Precious Metals

Gold and silver have been prized for thousands of years for their beauty and rarity as well as their hardness and resistance to corrosion. Because of these qualities, precious metals are universal symbols of strength, wealth and power.


Gold is the oldest precious metal known to humankind. The metal’s luster and remarkable properties have allowed it to be crafted into the world’s most coveted and exquisite jewelry.

Gold is the world’s most malleable (able to be pounded thin) and ductile (able to be drawn to a fine wire) of all metals. In its pure state, gold is too soft to be worn for jewelry, so it is usually mixed with other metals, such as silver, copper, nickel and zinc, to make it harder. A mixture of metals is called an alloy. The quantity of gold in an alloy is expressed in karats (abbreviated as k or kt). The following chart shows the proportion of pure gold in the most common karat counts:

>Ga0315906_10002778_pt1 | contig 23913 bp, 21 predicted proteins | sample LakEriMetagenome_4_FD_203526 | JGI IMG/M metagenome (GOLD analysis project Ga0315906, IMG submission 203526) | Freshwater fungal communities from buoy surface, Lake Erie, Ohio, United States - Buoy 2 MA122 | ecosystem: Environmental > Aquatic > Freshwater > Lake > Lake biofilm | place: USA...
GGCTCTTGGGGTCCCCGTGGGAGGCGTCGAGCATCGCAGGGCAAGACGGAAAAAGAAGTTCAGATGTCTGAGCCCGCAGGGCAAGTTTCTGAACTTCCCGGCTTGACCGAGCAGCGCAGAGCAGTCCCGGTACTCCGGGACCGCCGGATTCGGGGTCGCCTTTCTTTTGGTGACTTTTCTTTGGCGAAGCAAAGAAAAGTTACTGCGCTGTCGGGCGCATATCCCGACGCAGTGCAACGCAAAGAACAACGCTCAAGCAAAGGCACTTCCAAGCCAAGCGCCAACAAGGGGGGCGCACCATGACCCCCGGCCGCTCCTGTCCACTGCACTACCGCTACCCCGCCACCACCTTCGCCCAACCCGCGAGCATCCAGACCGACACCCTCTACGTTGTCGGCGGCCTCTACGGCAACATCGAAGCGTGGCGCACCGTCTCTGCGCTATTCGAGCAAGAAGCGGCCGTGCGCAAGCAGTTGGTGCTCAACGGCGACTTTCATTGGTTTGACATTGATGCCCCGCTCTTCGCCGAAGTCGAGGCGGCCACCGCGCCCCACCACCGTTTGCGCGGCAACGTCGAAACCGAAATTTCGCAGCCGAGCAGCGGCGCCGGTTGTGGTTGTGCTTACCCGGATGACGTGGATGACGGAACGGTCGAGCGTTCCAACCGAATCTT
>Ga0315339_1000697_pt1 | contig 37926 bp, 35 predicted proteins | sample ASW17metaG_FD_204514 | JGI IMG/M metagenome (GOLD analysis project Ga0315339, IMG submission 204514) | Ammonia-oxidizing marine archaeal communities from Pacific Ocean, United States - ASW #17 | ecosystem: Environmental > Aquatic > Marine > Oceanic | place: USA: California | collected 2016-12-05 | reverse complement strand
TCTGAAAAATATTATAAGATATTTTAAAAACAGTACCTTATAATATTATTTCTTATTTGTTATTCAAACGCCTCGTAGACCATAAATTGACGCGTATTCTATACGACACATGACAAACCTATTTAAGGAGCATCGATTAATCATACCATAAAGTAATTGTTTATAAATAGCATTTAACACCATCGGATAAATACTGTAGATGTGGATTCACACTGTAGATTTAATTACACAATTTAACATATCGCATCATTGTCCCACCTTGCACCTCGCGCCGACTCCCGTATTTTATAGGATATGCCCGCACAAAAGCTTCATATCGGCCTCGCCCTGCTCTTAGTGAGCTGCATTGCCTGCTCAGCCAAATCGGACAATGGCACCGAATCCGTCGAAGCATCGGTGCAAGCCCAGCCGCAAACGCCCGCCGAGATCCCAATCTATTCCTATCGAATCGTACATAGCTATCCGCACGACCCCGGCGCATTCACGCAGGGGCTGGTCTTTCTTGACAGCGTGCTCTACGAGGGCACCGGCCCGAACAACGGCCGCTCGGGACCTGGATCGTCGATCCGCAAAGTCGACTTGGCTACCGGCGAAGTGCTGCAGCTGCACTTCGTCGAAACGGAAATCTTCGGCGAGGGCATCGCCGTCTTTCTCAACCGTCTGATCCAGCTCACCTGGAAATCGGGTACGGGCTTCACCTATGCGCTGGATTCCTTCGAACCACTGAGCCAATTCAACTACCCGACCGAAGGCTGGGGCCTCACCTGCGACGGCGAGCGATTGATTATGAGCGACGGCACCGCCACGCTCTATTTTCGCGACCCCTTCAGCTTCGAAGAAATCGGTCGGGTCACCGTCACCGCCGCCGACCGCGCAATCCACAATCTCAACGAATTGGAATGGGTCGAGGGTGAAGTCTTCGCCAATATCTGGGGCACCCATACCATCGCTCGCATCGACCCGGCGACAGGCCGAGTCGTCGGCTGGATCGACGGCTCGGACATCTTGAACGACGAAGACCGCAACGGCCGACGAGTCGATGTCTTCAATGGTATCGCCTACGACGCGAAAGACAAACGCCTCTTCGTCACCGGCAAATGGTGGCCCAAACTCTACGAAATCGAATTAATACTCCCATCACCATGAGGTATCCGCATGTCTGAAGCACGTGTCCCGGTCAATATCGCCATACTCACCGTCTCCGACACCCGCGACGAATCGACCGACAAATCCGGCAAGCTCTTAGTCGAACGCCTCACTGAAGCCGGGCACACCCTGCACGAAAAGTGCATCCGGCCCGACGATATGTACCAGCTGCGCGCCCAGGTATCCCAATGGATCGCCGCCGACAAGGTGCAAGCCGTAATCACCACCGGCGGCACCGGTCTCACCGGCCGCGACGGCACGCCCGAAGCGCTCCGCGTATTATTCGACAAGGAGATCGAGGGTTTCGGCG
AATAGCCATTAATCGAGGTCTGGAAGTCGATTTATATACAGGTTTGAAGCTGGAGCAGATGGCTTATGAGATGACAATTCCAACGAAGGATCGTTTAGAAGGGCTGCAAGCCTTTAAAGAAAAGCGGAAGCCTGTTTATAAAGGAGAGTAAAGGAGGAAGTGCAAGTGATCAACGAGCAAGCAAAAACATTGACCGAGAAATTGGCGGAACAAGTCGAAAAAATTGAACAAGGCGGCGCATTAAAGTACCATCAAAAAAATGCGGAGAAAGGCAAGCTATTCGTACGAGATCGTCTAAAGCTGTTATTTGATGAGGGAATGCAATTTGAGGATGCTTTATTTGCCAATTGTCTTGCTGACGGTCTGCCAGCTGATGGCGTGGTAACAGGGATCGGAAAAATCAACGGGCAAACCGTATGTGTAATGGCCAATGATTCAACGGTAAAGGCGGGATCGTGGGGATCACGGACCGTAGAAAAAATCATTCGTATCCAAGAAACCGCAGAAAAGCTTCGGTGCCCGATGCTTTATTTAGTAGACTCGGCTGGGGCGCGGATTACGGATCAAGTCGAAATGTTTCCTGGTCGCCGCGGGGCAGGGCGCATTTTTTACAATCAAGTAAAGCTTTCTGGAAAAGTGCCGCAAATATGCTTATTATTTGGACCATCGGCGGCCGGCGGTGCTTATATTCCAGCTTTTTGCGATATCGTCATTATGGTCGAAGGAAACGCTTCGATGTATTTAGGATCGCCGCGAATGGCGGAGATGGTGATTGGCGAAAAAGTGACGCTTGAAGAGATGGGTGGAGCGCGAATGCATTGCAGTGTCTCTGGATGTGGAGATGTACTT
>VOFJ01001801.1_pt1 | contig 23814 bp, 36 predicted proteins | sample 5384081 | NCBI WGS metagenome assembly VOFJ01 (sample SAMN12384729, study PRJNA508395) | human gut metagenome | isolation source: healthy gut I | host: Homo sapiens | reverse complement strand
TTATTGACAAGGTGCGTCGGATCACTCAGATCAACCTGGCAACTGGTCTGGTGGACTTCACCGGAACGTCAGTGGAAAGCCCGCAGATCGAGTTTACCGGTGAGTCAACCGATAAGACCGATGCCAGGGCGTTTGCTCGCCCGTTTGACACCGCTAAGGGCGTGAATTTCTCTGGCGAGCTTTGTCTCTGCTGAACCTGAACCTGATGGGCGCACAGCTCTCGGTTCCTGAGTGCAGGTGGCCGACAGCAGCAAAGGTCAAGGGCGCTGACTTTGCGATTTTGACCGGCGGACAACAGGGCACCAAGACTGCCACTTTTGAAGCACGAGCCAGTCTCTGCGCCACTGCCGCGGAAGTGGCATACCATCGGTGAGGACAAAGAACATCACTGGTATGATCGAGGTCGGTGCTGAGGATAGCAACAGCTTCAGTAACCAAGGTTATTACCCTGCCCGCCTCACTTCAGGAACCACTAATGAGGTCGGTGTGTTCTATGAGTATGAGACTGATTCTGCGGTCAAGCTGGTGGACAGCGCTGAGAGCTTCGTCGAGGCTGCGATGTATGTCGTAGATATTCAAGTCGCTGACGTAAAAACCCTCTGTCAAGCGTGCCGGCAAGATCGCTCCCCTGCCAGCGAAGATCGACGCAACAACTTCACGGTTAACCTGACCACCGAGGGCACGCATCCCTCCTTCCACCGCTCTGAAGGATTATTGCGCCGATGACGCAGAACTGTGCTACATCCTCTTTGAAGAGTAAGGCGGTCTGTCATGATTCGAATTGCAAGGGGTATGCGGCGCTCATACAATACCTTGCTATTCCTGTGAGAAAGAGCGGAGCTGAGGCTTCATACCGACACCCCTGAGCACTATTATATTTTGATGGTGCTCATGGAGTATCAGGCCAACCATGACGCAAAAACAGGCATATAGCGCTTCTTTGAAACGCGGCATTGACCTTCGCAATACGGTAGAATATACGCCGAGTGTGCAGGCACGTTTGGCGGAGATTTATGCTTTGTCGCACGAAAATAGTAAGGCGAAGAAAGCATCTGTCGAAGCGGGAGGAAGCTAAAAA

Silver has a long and noble history, second only to that of gold. Popular as a jewelry metal for thousands of years, it is harder than gold and much more plentiful. The abundant supply and ease of working it make silver more affordable and a good alternative to gold and platinum (although it does tarnish and need polishing from time to time).

Sterling silver is a silver alloy with a fixed standard of purity. It consists of 925 parts silver (out of 1,000) and 75 parts copper. Like gold alloys, sterling silver can be used to plate other metals.


Platinum is a pure, silvery-white metal prized for its rarity and beauty. The name “platina” came from Spanish explorers in 1735 and, ironically, means “silver with little value.” Today, we know that ounce for ounce, platinum is the most expensive precious metal because of its rarity, purity and durability. Unlike gold, platinum usually is not alloyed with other metals.

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